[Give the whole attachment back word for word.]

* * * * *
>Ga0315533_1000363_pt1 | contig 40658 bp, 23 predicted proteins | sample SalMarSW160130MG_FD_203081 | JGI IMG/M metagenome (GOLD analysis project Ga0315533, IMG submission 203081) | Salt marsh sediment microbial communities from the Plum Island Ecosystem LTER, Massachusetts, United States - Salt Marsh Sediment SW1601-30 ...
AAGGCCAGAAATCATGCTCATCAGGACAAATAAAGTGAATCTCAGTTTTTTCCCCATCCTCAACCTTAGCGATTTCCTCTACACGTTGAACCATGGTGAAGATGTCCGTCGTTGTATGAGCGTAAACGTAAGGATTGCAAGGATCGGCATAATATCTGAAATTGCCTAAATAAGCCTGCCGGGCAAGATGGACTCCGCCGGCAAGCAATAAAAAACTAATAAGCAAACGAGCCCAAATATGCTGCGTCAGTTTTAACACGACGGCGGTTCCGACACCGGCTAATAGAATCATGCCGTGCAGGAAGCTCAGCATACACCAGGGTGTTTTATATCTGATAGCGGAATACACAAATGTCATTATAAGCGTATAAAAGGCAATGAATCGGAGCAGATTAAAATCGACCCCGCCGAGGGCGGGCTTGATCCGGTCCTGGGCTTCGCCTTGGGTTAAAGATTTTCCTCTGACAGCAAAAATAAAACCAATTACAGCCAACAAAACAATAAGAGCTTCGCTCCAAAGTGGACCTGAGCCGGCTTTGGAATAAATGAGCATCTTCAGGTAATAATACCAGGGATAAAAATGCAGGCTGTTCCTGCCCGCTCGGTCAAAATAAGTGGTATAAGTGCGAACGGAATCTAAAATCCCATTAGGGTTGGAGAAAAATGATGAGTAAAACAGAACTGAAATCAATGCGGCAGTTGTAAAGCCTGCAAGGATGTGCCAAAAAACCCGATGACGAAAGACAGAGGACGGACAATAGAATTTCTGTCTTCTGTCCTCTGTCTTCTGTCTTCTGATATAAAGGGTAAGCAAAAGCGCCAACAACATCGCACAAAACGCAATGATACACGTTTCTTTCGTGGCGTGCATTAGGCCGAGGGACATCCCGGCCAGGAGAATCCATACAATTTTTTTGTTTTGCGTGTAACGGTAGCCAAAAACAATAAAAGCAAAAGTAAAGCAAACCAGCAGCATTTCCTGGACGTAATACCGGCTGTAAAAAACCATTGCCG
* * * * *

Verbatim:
>Ga0315533_1000363_pt1 | contig 40658 bp, 23 predicted proteins | sample SalMarSW160130MG_FD_203081 | JGI IMG/M metagenome (GOLD analysis project Ga0315533, IMG submission 203081) | Salt marsh sediment microbial communities from the Plum Island Ecosystem LTER, Massachusetts, United States - Salt Marsh Sediment SW1601-30 ...
AAGGCCAGAAATCATGCTCATCAGGACAAATAAAGTGAATCTCAGTTTTTTCCCCATCCTCAACCTTAGCGATTTCCTCTACACGTTGAACCATGGTGAAGATGTCCGTCGTTGTATGAGCGTAAACGTAAGGATTGCAAGGATCGGCATAATATCTGAAATTGCCTAAATAAGCCTGCCGGGCAAGATGGACTCCGCCGGCAAGCAATAAAAAACTAATAAGCAAACGAGCCCAAATATGCTGCGTCAGTTTTAACACGACGGCGGTTCCGACACCGGCTAATAGAATCATGCCGTGCAGGAAGCTCAGCATACACCAGGGTGTTTTATATCTGATAGCGGAATACACAAATGTCATTATAAGCGTATAAAAGGCAATGAATCGGAGCAGATTAAAATCGACCCCGCCGAGGGCGGGCTTGATCCGGTCCTGGGCTTCGCCTTGGGTTAAAGATTTTCCTCTGACAGCAAAAATAAAACCAATTACAGCCAACAAAACAATAAGAGCTTCGCTCCAAAGTGGACCTGAGCCGGCTTTGGAATAAATGAGCATCTTCAGGTAATAATACCAGGGATAAAAATGCAGGCTGTTCCTGCCCGCTCGGTCAAAATAAGTGGTATAAGTGCGAACGGAATCTAAAATCCCATTAGGGTTGGAGAAAAATGATGAGTAAAACAGAACTGAAATCAATGCGGCAGTTGTAAAGCCTGCAAGGATGTGCCAAAAAACCCGATGACGAAAGACAGAGGACGGACAATAGAATTTCTGTCTTCTGTCCTCTGTCTTCTGTCTTCTGATATAAAGGGTAAGCAAAAGCGCCAACAACATCGCACAAAACGCAATGATACACGTTTCTTTCGTGGCGTGCATTAGGCCGAGGGACATCCCGGCCAGGAGAATCCATACAATTTTTTTGTTTTGCGTGTAACGGTAGCCAAAAACAATAAAAGCAAAAGTAAAGCAAACCAGCAGCATTTCCTGGACGTAATACCGGCTGTAAAAAACCATTGCCG